Author Archives: billhiltonjr

This Week at Hilton Pond (22-31 December 2013)—#587—“2013 Bird Banding Results: Better Than Last Year, But Still Below Average”

Figure 1. A male Prothonotary Warbler—only our 17th banded at Hilton Pond since 1982—was the most uncommon species banded locally in 2013. (Photo copyright Bill Hilton Jr.)

I was away from Hilton Pond Center on many occasions during 2013 and that—coupled with bander illness and a general dearth of birds—led to a year of below average banding success. Continue reading…

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This Week at Hilton Pond (8-21 December 2013)—#586—“23rd Annual York/Rock Hill (SC) Christmas Bird Count

Figure 1. Two Great Egrets (see photo) with black legs and yellow bills were probably the best sightings for this year’s York/Rock Hill (SC) Christmas Bird Count. They’re far more common on the Carolinas coast. (Photo copyright Bill Hilton Jr.)

In conjunction with National Audubon Society, “This Week at Hilton Pond” we organized and compiled the 23rd annual York/Rock hill (South Carolina) Christmas Bird Count. Continue reading…

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This Week at Hilton Pond (1-7 December 2013)—#585—“Wandering White-throat: A Long-lived Sparrow Meets Its Demise”

Figure 1. White-throated Sparrows, Zonotrichia albicollis (see photo), breed primarily in Canada, but many individuals migrate to the southern U.S. to spend the winter. (Photo copyright Bill Hilton Jr.)

Ever wonder why I devote so much time, energy, and thought to bird banding? In part it’s for the rush (and scientific validation) I get when notified one of “my” banded birds has been encountered at a faraway locale. Continue reading…

Posted in Amateur Science, Biology, General Interest, Nature Study, Observation, Ornithology, Photography, Wildlife | 1 Comment

This Week at Hilton Pond (1-30 November 2013)—#584—“Ujarráscals In Costa Rica: Hummingbirds Among The Chayote”

The first half of November I was in Costa Rica’s Orosi Valley for our 22nd Operation RubyThroat citizen science expedition to the Neotropics. Mist netting and live-trapping operations were centered at Ujarrás, a riverside agricultural community whose cash crop is Chayote–a squash that flowers prolifically and whose nectar is sought by hummers and other avifauna. Continue reading…

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This Week at Hilton Pond (21-31 October 2013)—#583—“Raise The Deck Midst Autumn Color”

We’ve been demolishing and rebuilding an observation deck “This Week at Hilton Pond,” but we haven’t been too busy to stand back and admire the fall color around us. Continue reading…

Posted in Biology, Botany, Climate, Nature Study, Phenology, Photography, This Week at Hilton Pond, Wildlife | Leave a comment

This Week at Hilton Pond (11-20 October 2013)—#582—“Schweinitz’s Sunflower: Endangered Species Revisited”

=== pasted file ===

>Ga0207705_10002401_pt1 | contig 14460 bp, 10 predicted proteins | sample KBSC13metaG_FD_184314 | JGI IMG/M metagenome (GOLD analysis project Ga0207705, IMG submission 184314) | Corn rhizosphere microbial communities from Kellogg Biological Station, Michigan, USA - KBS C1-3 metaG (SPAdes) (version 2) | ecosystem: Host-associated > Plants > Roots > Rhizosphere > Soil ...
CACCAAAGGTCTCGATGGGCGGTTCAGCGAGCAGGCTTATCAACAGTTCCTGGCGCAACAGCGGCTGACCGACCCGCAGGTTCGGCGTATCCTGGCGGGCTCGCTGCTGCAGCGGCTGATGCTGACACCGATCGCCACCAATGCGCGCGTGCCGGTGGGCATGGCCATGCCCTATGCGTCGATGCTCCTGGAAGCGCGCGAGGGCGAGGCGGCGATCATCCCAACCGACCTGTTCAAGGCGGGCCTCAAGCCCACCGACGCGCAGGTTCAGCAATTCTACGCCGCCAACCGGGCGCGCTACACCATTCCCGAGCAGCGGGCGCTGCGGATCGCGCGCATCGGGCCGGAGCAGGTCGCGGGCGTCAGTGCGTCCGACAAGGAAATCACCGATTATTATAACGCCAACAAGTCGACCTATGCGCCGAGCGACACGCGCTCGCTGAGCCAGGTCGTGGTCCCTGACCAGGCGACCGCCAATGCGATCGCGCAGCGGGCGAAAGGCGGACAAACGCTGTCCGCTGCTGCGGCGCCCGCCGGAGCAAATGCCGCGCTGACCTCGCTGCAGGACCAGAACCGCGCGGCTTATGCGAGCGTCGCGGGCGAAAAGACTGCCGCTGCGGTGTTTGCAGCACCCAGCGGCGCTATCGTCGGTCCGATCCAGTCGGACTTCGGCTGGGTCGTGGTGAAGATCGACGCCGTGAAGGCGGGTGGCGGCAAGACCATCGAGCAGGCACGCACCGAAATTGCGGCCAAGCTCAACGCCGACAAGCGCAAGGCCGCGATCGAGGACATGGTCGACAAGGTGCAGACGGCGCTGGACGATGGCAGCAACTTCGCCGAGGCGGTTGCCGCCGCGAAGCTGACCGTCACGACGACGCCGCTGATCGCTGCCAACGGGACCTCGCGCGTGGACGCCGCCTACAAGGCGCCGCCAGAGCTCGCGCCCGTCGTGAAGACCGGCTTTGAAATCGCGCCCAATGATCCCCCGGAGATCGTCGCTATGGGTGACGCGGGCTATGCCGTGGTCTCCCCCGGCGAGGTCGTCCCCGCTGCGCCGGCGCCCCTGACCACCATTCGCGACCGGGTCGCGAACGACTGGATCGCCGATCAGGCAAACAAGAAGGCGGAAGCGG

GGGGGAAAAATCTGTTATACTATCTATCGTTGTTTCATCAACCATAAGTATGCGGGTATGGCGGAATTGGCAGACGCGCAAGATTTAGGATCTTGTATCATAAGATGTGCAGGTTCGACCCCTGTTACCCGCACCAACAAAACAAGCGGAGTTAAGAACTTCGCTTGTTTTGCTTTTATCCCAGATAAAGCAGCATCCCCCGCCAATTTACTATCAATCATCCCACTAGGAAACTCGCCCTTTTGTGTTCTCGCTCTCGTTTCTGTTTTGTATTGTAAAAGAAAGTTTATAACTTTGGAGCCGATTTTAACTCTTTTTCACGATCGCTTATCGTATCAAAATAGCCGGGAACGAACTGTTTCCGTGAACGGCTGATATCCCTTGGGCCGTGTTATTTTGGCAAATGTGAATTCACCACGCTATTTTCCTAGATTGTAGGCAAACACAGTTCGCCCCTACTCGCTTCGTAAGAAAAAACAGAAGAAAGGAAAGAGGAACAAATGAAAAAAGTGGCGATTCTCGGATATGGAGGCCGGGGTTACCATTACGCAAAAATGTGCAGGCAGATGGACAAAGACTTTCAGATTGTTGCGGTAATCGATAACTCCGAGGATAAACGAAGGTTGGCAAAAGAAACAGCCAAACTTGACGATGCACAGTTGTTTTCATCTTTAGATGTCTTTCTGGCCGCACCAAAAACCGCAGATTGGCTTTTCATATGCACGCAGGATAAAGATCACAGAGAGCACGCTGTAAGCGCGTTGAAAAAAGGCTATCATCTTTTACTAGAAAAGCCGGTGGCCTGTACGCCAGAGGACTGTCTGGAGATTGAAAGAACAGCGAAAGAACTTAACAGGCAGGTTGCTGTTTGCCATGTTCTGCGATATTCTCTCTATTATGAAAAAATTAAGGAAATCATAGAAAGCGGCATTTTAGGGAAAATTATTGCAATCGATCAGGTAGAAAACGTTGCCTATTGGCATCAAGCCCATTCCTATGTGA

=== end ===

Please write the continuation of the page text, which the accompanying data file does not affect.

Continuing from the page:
Since 2006 I’ve been following ups and downs of the Center’s solitary specimen of Schweinitz’s Sunflower—a federally endangered species that once flourished on the vast Piedmont Prairie of the Carolinas. Continue reading…

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This Week at Hilton Pond (1-10 October 2013)—#581—“Northern Flicker: An Atypical Woodpecker”

“This Week at Hilton Pond” I netted a locally uncommon Northern Flicker—a woodpecker whose mud-caked, slightly decurved bill revealed something about the bird’s atypical behavior. Continue reading…

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This Week at Hilton Pond (21-30 September 2013)—#580—“September Surprises: A Spider, A Dove, And A Bug”

We had several unexpected encounters at Hilton Pond the latter third of last month, what with the presence of a very large spider web, a Mourning Dove with telltale plumage, and a stinky bug new to the Carolinas and–until recently–all of North America. Continue reading…

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This Week at Hilton Pond (11-20 September 2013)—#579—“September Couplets: Two Plants, Two Birds, Two Six-leggers, And A Couple Of Cryptogams”

It’s September and organisms are starting that all-important shift from hot days of the summer reproductive season to the relative inactivity of cold weather months. Continue reading…

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This Week at Hilton Pond (16-31 August 2013)—#577—“West Virginia Flowers (Wild And Otherwise)—And Pollinators, Too”

Figure 1.  The Goldenrod Soldier Beetle, Chauliognathus pensylvanicus, certainly feeds on nectar from its namesake flower (Solidago spp.), but it also visits and undoubtedly pollinates other wild flora. (Photo copyright Bill Hilton Jr.)

I was in southern West Virginia in late August for the annual New River Hummingbird Festival and got to spend some time in the field with a Canon SX50 (set to macro), photographing flowers (wild and otherwise) and some of their pollinators–including butterflies and hummingbirds. Continue reading…

Posted in Biology, Education, Entomology, Nature Study, Ornithology, Photography, This Week at Hilton Pond, Uncategorized | Leave a comment